Government lifts ban on livestock auctions, imposes strict rules

Livestock auctions can resfume after the government lifted a ban following an outbreak of foot and mouth disease in Limpopo.
Livestock auctions can resfume after the government lifted a ban following an outbreak of foot and mouth disease in Limpopo.
Image: Justinjerez/ Wikimedia Commons

The government has lifted a ban on public auctions of livestock which was put in place after an outbreak of foot and mouth disease last year.

However, there will be stringent conditions for auctions when they resume, and they will be conducted only by agents registered with the Agriculture Produce Agents Council.

Yesterday’s announcement was welcomed by Agri EC president Doug Stern, who said the lifting of the ban  would “immensely” benefit farmers and auctioneers.

“This affected us tremendously. This will have one hell of an impact on all us,” he said.

Stern said the sector was vitally important to the SA economy and a livestock identification and tractability system was urgently needed.

The system tracks animal movement, identifies all animals uniquely, monitors animal health, assists in disease control and manages feed.

Because it is so efficient, tractability is now a requirement to export meat to the EU and US.

“This will prevent future outbreaks and put a stop to stock theft. It is crucial and will be costly but it is in the interest of the country,” Stern said.

Agriculture, land reform and rural development minister Thoko Didiza said the government would seek to amend the Animal Identification Act of 2002, which provides for the identification of each animal.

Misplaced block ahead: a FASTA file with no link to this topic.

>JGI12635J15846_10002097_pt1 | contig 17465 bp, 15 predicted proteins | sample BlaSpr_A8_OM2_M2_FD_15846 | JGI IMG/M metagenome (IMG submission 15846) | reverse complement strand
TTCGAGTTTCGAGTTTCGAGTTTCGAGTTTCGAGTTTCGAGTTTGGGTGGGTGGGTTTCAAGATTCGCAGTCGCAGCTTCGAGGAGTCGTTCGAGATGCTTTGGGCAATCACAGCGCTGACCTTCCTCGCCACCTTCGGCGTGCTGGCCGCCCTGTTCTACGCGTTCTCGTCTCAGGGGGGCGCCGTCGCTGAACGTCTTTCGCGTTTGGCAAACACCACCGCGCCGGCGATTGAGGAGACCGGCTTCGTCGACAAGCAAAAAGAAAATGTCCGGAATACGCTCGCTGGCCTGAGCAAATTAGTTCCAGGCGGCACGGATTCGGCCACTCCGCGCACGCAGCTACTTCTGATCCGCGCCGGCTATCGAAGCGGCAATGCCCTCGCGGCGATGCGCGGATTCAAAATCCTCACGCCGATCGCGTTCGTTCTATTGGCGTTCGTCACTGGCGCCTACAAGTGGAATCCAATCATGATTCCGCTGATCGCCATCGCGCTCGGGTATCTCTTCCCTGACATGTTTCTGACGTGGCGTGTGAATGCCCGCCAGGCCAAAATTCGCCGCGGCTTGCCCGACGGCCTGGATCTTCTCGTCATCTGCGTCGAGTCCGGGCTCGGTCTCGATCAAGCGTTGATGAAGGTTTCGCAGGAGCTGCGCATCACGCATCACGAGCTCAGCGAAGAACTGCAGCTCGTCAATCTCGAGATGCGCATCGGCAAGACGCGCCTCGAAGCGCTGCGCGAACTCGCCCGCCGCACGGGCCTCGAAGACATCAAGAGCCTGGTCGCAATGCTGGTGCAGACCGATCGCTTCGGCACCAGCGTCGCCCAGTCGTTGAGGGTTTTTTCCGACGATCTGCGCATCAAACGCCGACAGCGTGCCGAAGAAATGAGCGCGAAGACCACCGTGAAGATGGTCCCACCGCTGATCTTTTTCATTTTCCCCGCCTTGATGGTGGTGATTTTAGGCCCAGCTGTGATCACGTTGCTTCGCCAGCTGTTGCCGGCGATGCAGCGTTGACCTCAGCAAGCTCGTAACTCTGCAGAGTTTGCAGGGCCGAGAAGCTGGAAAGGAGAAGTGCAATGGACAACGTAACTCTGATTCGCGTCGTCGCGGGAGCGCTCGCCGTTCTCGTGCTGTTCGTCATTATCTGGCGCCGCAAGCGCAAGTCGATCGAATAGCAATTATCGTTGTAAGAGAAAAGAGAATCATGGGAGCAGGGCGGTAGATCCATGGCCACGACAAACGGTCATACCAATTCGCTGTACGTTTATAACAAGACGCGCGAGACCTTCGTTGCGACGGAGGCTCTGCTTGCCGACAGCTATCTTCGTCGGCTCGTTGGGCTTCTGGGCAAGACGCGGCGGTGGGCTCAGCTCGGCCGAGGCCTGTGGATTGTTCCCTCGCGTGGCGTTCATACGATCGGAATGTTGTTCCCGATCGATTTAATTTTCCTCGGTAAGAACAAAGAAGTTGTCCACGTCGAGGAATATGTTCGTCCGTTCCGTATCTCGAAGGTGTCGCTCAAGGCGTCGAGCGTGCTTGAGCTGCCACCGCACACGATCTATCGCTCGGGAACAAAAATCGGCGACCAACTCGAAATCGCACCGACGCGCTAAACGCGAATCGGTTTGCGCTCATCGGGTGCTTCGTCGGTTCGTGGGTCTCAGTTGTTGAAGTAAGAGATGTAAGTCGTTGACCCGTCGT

On the ban, Didiza said: “We did that, appreciating the impact this would have in the industry, but it was necessary to contain the spread.

“However, our assessment was that there is a possibility you have movement of animals at night and it might reach other provinces beyond the three [affected].

“We had to do a temporary ban across the country, allowing us time to get to the root of the spread of the disease in Limpopo,” she said, explaining the decision to impose a countrywide ban in December.

Didiza was careful to state that all the government’s decisions on the issue had been taken in consultation with relevant stakeholders who were part of committees set up after the announcement of the outbreak in November.

“Whatever decisions we’ve taken on control measures were driven by that committee,” she said.

Didiza said Eswatini (formerly Swaziland) and Zimbabwe decided to ban imports of beef and livestock animals from SA while other countries did not, but they kept in contact to understand how the disease was being controlled.

“We didn’t lose a lot of markets internationally. We still maintained our exports to China and the Middle East because of the control measures we put in place,” Didiza said.

She said a trade committee that was established had been monitoring the outbreak and ensuring no additional markets were lost.

“I understand the impact this has had in the economy, particularly for the auctioneers whose business is about trading, but they also appreciate that what we did was to protect the entirety of the red meat industry of SA,” she said.

The government could not yet say how much  money had been lost by the industry due to the ban, but a study was under way to establish this.

The control measures being put in place included ensuring that people who are trading did not move high-risk animals showing signs of disease, animals from unknown origin or animals originating from known infected areas.

Didiza said it was important that farmers did not buy animals from people who could not vouch for the origins of the livestock.

Buyers must also insist on being given a veterinary health declaration before taking the animals, the minister said.


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